Reversion of adult cells into pluripotent stem cells occurs via Nanog and its partners Tet1 and Tet2
A mechanism by which adult cells revert to stem cells has been identified by a team of scientists at the Wellcome Trust – MRC Stem Cell Institute, at the University of Cambridge. This work has been published in Nature and describes how Nanog, a protein that had previously been shown to be essential for this process, works together with the epigenetic regulators Tet1 and Tet2 to reprogram adult cells into a pluripotent state. The reprogramming process had been originally described by the Japanese scientist Shynia Yamanaka, to whom and for which the Nobel Prize for Medicine or Physiology has been awarded in October 2012.
“Reprogramming is a well established process, which was previously proven to be dependent on Nanog, but we still did not know exactly how Nanog worked to achieve this” commented Dr. Yael Costa, first author of the paper. “Now and for the first time, our work demonstrates that the molecular mechanism by which Nanog reverts adult cells into pluripotent stem cells is by working together with two proteins that alter DNA marks. This in turn makes genes change from off to on.” added Dr. Costa. It was known that changes to these DNA marks would lead to changes in the expression of genes, but only now this has been associated with reprogramming and Nanog, specifically as a consequence of its associations with Tet1 and Tet2.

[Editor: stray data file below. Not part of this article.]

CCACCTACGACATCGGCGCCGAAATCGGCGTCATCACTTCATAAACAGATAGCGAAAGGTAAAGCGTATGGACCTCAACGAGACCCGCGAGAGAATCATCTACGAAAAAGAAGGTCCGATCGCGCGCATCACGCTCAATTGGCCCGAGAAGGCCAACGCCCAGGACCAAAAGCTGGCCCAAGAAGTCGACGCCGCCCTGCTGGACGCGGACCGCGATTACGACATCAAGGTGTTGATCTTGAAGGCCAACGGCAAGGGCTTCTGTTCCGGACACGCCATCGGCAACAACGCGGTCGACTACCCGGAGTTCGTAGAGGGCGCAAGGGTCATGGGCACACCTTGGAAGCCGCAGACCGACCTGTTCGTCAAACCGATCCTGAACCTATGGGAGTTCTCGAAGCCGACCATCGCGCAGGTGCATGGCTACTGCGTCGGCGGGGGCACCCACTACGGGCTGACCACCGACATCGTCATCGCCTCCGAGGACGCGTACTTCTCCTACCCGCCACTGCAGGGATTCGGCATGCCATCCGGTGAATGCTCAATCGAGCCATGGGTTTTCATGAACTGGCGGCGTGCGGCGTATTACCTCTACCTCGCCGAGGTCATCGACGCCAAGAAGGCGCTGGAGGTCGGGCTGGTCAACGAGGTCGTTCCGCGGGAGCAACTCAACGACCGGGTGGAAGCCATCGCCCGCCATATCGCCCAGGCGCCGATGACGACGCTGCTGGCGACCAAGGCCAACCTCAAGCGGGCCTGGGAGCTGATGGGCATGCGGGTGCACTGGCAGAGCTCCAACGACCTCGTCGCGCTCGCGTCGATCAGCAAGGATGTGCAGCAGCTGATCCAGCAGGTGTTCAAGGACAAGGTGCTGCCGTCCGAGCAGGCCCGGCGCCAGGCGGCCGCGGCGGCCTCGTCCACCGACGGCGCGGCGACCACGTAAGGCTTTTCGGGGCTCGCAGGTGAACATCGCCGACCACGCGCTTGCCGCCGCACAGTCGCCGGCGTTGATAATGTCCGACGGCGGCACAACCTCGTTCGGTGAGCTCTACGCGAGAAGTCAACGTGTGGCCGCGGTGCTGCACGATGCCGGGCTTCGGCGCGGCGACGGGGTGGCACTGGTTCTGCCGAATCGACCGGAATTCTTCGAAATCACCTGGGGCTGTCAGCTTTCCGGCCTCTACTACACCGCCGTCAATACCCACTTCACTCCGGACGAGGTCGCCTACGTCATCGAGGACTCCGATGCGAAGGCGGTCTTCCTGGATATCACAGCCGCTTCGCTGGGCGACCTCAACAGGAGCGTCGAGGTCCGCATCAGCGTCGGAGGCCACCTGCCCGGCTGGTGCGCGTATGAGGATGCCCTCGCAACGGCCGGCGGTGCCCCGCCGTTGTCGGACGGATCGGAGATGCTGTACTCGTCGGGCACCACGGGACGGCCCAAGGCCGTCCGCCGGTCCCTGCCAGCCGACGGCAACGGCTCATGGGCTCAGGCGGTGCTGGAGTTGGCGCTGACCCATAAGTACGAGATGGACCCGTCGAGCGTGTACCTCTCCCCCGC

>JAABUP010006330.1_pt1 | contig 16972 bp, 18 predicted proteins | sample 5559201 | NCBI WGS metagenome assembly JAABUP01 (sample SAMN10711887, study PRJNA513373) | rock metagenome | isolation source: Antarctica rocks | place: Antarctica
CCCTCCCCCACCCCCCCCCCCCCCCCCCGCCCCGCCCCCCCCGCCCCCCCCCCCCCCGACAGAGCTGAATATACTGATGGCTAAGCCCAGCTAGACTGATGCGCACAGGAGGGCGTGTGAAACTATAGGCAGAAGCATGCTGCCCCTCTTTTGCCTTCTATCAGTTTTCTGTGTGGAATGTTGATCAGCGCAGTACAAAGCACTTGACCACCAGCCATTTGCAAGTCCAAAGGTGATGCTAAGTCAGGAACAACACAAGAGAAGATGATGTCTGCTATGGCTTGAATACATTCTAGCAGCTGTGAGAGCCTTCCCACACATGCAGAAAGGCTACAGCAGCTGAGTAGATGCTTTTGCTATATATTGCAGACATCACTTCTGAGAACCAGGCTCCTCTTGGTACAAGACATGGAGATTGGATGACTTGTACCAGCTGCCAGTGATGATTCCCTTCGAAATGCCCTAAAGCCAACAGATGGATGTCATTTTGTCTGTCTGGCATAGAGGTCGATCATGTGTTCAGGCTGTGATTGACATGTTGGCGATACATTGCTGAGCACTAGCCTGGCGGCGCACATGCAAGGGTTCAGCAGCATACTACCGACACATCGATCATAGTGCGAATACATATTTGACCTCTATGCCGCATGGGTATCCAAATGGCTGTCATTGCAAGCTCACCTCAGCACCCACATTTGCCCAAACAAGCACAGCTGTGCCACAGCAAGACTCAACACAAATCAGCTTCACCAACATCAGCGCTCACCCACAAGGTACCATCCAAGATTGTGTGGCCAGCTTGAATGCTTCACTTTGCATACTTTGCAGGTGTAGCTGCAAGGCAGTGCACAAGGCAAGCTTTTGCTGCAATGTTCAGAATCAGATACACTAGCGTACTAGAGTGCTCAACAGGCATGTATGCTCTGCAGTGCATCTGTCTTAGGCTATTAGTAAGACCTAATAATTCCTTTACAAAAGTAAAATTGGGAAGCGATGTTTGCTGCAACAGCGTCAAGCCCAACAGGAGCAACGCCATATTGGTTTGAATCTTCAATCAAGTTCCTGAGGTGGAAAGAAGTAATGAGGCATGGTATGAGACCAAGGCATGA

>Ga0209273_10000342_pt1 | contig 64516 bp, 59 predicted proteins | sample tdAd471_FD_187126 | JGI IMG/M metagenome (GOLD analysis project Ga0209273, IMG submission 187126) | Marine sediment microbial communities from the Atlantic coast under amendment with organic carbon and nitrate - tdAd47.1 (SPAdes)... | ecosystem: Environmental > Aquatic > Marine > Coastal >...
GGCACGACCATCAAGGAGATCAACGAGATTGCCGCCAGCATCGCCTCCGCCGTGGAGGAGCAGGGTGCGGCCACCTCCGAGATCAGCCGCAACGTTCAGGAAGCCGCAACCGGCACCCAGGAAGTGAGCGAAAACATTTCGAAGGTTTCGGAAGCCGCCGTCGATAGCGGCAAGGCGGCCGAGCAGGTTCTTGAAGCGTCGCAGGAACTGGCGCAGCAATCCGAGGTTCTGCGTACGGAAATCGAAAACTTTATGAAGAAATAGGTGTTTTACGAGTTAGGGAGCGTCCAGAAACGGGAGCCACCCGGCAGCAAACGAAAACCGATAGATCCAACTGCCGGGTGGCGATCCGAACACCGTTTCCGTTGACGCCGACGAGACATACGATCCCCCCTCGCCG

The work was a collaborative effort across the Atlantic which involved Dr. Jose Silva’s team at the Wellcome Trust – MRC Stem Cell Institute and Dr. Jianlong Wang’s team at the Mount Sinai School of Medicine in New York.
Nature. 2013 Feb 10. doi: 10.1038/nature11925